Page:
How NW Natural overhauled its ethics code
The key project for NW Natural’s compliance and ethics program in 2017 was a detailed and creative overhaul of the company’s code of ethics. It was the first review since 2012 of the code, which the company describes as the foundation of its business integrity program and which applies to all employees and the board of directors.
‘The previous code was short and rule-based, full of thou shalt not language,’ explains Shawn Filippi, vice president, chief compliance officer and corporate secretary. Employees – who are often scattered to sometimes remote locations – were also frequently raising questions about the old code, she adds. The message received was that people learn better from stories and examples than from rules.
The review process was conducted by Filippi’s group in co-ordination with a team of more than 25 individuals from departments including procurement, internal audit, community affairs, governmental affairs, facilities, information technology, HR, legal, operations and communications. In shaping a new, better way of conveying how employees and directors are expected to behave, the group looked at questions it had fielded in previous years and issues raised on the company’s hotline.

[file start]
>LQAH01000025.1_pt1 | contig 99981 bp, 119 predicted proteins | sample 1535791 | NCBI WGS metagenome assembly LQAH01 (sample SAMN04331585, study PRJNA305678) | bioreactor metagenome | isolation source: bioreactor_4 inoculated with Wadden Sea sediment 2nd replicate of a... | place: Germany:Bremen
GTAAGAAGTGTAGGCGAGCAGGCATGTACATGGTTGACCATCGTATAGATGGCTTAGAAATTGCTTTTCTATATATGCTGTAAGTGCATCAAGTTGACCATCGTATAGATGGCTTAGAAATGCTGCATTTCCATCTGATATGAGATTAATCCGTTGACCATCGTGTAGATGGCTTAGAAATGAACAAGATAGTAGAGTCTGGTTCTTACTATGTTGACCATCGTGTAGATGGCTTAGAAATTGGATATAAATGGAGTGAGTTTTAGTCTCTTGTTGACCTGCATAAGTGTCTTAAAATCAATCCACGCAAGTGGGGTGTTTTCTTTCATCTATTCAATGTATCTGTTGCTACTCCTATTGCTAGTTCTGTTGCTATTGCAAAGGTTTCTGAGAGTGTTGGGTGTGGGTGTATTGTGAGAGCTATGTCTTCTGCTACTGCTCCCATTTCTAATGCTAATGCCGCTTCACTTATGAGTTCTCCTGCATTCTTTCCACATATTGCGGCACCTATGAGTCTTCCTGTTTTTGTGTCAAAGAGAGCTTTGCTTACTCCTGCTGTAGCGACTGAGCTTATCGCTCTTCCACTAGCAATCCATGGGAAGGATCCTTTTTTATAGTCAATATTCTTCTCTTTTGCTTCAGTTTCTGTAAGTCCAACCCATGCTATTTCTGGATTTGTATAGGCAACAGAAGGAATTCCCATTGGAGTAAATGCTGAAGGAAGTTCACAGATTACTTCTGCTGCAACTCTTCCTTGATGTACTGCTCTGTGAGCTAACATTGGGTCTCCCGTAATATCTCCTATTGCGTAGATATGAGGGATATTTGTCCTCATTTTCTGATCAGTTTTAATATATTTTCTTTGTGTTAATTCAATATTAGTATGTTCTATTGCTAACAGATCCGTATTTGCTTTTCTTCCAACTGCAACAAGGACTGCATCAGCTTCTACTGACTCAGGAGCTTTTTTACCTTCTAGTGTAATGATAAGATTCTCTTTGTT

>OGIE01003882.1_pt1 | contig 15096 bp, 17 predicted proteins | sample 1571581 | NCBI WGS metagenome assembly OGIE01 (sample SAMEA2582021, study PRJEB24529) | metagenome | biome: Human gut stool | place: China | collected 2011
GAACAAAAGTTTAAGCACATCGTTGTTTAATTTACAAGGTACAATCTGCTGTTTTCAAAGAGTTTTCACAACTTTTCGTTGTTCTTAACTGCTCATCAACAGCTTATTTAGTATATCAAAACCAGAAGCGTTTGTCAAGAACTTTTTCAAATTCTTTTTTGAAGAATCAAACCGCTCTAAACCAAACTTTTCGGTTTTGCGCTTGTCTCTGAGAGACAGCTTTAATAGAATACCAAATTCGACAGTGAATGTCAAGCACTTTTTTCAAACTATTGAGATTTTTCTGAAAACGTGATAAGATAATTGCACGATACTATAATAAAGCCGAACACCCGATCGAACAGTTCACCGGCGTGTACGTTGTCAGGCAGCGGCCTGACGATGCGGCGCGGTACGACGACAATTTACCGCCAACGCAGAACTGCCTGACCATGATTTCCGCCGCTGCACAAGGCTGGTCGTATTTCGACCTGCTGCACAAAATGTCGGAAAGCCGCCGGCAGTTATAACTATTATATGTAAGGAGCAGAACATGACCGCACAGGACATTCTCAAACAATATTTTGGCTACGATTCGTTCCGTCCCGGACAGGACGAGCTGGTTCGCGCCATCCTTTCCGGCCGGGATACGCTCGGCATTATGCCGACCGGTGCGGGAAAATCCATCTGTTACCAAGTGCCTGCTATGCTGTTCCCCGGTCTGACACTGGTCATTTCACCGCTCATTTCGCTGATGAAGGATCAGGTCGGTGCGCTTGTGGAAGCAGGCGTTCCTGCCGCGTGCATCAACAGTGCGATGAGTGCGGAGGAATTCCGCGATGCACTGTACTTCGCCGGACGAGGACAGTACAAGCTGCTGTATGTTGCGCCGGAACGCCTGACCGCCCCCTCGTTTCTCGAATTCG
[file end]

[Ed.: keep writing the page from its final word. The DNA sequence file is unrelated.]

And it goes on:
It also benchmarked NW Natural’s code against those from 21 of the companies named as the world’s most ethical companies by the Ethisphere Institute, as well as 13 peer companies.
The result was the creation of a 40-minute online module that walks employees through what they need to know. They must complete the training each year, when it is refreshed, but they can go at their own pace and the process involves games and other interactive features. The team also created a new written code, which features Q&A sections and ‘Did you know?’ information.
For a code to be effective, it also needs to have high visibility among employees. ‘It’s not the business integrity group that owns compliance and ethics – everybody does,’ Filippi says. NW Natural’s new code had a high-profile launch in early 2018 that included management presentations, a promotional breakfast, trivia contests and promotional materials, including pop-sockets, T-shirts, coffee mugs and ‘magic integrity balls’ – Magic 8-Balls directing employees, for example, to the business integrity team or company hotline.
The feedback has been overwhelmingly positive, Filippi says. Employees have welcomed the interactive elements and the ability to take the training at one’s own pace. As well as the annual training, Filippi’s team develops 10-minute online modules on emerging or specific topics such as cyber-security. For example, a slight uptick in anonymous reporting, which can suggest concerns over retaliation, prompted the company to create an online training module for managers to ensure they know how to avoid retaliation and how to address it.
This article originally appeared in the latest Corporate Secretary special report. Click here to view the full publication.